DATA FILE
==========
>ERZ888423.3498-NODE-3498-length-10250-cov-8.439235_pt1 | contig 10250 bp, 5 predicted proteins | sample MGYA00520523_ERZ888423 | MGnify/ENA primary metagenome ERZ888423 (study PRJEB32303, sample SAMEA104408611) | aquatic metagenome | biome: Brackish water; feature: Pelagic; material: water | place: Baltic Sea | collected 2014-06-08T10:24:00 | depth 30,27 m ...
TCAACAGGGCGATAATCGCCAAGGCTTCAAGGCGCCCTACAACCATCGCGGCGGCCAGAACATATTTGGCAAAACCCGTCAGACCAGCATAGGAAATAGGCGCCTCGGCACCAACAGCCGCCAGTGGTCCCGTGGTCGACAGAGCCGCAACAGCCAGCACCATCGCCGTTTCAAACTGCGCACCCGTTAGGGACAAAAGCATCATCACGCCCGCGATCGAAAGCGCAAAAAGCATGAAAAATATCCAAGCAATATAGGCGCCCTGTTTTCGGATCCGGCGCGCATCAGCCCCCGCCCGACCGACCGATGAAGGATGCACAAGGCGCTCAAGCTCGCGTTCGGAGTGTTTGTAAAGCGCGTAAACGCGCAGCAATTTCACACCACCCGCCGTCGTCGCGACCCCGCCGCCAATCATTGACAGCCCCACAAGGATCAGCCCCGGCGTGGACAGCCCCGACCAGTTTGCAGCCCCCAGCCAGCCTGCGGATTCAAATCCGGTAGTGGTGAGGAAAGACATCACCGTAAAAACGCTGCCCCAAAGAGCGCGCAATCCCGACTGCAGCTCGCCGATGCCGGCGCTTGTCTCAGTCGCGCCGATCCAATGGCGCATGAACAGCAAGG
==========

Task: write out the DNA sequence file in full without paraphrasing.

>ERZ888423.3498-NODE-3498-length-10250-cov-8.439235_pt1 | contig 10250 bp, 5 predicted proteins | sample MGYA00520523_ERZ888423 | MGnify/ENA primary metagenome ERZ888423 (study PRJEB32303, sample SAMEA104408611) | aquatic metagenome | biome: Brackish water; feature: Pelagic; material: water | place: Baltic Sea | collected 2014-06-08T10:24:00 | depth 30,27 m ...
TCAACAGGGCGATAATCGCCAAGGCTTCAAGGCGCCCTACAACCATCGCGGCGGCCAGAACATATTTGGCAAAACCCGTCAGACCAGCATAGGAAATAGGCGCCTCGGCACCAACAGCCGCCAGTGGTCCCGTGGTCGACAGAGCCGCAACAGCCAGCACCATCGCCGTTTCAAACTGCGCACCCGTTAGGGACAAAAGCATCATCACGCCCGCGATCGAAAGCGCAAAAAGCATGAAAAATATCCAAGCAATATAGGCGCCCTGTTTTCGGATCCGGCGCGCATCAGCCCCCGCCCGACCGACCGATGAAGGATGCACAAGGCGCTCAAGCTCGCGTTCGGAGTGTTTGTAAAGCGCGTAAACGCGCAGCAATTTCACACCACCCGCCGTCGTCGCGACCCCGCCGCCAATCATTGACAGCCCCACAAGGATCAGCCCCGGCGTGGACAGCCCCGACCAGTTTGCAGCCCCCAGCCAGCCTGCGGATTCAAATCCGGTAGTGGTGAGGAAAGACATCACCGTAAAAACGCTGCCCCAAAGAGCGCGCAATCCCGACTGCAGCTCGCCGATGCCGGCGCTTGTCTCAGTCGCGCCGATCCAATGGCGCATGAACAGCAAGG